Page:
Bernard Tschumi (1944) is Principal of Bernard Tschumi Architects, New York and Paris. A theorist, author, educator, and architect, he is known for books including The Manhattan Transcripts and Architecture and Disjunction and built projects including the Parc de la Villette, the Acropolis Museum, Le Fresnoy Center for the Contemporary Arts, and the Vacheron-Constantin Corporate Headquarters, among others.
Tschumi was awarded France’s Grand Prix National d’Architecture in 1996 as well as numerous awards from the American Institute of Architects and the National Endowment for the Arts. He is an international fellow of the Royal Institute of British Architects in England and a member of the Collège International de Philosophie and the Académie d’Architecture in France, where he has been the recipient of distinguished honors that include the rank of Officer in both the Légion d’Honneur and the Ordre des Arts et des Lettres. He is a member of the College of Fellows of the American Institute of Architects.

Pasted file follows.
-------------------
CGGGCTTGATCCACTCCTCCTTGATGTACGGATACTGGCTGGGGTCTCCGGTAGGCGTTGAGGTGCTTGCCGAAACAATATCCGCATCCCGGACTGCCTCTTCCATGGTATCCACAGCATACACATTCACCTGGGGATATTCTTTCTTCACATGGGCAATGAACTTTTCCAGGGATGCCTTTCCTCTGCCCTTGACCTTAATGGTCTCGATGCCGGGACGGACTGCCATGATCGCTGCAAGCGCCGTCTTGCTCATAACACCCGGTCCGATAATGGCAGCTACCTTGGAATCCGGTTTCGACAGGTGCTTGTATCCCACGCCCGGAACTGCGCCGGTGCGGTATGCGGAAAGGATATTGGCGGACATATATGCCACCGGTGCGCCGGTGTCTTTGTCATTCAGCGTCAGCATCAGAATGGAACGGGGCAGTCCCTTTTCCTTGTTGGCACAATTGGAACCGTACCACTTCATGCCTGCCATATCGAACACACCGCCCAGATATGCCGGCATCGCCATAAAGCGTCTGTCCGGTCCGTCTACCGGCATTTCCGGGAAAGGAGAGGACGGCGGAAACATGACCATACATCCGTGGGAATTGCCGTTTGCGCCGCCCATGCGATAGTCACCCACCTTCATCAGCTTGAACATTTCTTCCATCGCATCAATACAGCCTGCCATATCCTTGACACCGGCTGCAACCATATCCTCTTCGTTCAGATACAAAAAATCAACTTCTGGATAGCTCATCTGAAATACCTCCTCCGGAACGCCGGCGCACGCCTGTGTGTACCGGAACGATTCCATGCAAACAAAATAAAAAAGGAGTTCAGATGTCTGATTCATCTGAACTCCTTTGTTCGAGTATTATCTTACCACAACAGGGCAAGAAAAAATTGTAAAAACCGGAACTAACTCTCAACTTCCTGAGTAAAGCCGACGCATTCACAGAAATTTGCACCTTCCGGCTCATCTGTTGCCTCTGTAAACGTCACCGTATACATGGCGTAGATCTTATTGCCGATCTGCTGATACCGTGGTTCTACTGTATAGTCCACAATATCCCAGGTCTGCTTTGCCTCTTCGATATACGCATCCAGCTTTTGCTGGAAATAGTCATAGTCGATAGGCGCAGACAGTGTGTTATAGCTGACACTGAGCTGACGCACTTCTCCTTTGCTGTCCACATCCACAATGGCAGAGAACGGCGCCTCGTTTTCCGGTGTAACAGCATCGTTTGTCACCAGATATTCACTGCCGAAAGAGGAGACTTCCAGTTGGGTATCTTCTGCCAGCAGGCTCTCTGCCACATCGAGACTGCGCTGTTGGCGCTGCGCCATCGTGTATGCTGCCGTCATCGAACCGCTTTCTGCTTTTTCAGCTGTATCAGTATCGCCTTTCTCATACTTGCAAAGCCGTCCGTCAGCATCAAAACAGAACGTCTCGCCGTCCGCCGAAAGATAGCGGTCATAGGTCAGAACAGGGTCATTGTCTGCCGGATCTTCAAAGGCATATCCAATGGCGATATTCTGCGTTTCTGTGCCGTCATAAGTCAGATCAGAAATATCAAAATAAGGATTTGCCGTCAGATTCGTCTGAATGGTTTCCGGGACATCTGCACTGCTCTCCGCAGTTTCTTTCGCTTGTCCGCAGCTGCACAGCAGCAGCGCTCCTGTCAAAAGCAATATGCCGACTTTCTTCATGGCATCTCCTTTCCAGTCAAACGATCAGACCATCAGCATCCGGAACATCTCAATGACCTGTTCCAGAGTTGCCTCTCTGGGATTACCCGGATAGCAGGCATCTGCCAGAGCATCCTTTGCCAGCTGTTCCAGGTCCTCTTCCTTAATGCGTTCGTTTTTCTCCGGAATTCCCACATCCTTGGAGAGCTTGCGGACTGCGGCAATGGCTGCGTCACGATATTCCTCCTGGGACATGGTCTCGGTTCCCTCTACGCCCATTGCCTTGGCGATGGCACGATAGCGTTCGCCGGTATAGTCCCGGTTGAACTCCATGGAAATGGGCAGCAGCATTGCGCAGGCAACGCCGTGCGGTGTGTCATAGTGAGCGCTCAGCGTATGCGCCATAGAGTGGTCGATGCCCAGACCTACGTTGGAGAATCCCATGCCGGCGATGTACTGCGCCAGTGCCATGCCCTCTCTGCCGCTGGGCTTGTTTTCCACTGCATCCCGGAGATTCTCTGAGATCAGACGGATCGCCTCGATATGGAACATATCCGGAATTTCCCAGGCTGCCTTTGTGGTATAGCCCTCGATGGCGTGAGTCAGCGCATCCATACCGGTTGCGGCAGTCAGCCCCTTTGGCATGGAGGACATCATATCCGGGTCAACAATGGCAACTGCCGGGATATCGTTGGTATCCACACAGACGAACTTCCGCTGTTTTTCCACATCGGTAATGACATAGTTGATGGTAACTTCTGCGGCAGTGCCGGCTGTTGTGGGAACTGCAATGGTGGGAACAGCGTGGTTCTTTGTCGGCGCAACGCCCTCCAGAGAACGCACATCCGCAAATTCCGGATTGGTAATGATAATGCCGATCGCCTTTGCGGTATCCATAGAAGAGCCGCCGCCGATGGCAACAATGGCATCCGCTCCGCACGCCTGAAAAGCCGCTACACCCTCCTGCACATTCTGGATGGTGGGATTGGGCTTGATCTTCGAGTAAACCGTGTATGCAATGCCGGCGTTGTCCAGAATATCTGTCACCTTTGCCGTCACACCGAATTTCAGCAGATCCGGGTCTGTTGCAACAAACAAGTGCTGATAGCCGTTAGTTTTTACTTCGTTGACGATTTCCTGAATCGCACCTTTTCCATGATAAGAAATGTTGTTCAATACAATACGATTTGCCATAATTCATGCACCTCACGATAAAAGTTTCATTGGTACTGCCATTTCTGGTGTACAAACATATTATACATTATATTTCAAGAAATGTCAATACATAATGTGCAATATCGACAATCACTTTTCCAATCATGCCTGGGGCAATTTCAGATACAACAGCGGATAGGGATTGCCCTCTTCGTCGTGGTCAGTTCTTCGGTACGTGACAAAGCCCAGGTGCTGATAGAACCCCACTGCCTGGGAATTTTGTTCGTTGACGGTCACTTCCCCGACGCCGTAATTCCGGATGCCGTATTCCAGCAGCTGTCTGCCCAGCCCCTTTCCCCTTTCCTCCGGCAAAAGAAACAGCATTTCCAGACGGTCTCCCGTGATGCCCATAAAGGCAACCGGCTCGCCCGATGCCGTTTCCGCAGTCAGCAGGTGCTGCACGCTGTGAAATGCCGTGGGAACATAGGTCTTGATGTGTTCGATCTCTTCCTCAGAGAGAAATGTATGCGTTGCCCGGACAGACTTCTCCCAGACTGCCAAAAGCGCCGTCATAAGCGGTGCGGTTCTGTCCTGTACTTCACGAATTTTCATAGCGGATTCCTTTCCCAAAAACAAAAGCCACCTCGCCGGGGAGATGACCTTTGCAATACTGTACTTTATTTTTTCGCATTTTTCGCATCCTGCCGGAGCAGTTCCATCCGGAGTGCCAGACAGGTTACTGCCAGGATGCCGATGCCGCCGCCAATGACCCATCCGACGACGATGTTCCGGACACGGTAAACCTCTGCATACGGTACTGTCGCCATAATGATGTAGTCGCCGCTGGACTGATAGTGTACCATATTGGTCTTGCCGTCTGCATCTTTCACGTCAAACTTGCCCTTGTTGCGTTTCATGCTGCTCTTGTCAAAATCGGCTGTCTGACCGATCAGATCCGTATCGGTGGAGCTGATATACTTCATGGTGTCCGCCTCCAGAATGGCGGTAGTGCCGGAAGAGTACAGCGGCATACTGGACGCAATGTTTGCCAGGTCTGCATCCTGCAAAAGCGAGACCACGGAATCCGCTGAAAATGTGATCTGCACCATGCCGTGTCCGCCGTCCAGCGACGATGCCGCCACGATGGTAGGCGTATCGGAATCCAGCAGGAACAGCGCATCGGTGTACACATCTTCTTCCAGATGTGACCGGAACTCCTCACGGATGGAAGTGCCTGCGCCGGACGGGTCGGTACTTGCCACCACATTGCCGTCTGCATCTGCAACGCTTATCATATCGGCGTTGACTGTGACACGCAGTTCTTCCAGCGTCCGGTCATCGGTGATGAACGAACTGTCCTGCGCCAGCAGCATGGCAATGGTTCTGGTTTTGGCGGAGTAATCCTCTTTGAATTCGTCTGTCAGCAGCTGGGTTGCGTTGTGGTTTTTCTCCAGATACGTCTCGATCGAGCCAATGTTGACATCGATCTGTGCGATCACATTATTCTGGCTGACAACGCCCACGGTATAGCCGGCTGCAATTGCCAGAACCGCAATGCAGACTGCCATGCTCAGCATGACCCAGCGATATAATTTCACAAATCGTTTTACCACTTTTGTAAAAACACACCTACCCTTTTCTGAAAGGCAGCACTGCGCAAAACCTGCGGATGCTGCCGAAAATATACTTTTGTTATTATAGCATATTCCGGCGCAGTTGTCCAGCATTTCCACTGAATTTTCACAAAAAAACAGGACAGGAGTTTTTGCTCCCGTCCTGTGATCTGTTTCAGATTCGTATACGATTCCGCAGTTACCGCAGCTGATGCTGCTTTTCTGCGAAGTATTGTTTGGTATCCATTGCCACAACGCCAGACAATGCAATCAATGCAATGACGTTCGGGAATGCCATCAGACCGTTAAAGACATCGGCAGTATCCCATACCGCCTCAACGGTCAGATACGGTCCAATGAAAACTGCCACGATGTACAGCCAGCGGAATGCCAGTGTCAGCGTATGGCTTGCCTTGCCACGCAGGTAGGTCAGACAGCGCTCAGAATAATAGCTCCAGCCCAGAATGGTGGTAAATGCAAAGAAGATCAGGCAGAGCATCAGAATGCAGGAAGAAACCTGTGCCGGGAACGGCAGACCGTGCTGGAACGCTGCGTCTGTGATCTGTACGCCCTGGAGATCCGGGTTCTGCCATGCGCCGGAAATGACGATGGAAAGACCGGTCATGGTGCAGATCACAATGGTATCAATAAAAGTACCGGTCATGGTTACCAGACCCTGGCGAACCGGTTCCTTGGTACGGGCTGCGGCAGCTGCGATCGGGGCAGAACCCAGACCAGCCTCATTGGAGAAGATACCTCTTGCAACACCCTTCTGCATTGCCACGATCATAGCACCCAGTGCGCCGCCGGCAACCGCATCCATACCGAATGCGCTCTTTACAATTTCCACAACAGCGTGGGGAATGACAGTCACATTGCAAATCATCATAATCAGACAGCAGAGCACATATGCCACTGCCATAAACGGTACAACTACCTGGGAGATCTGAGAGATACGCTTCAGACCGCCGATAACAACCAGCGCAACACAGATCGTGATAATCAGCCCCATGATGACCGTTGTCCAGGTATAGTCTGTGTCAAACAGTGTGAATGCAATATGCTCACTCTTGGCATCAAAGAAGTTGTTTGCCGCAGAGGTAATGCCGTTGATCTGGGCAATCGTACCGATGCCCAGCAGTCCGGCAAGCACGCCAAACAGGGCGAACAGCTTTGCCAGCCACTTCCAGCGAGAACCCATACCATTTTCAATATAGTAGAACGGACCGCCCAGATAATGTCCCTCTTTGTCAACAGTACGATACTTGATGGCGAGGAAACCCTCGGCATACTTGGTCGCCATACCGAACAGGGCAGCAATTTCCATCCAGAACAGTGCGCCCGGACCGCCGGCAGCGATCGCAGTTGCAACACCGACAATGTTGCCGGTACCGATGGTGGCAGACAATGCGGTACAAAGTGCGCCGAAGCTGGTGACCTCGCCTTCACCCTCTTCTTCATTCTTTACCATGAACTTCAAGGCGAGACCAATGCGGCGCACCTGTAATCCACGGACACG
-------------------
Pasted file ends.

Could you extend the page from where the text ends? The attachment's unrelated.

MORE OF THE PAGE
A graduate of the Swiss Federal Institute of Technology (ETH) in Zurich, Tschumi has taught architecture at a range of institutions including the Architectural Association in London, Princeton University, and The Cooper Union in New York. He was dean of the Graduate School of Architecture, Planning and Preservation at Columbia University from 1988 to 2003 and is currently a professor in the Graduate School of Architecture.
Tschumi’s work has been exhibited at The Museum of Modern Art in New York, the Venice Architecture Biennale, the Netherlands Architecture Institute in Rotterdam, the Pompidou Center in Paris, as well as other museums and art galleries in the United States and Europe.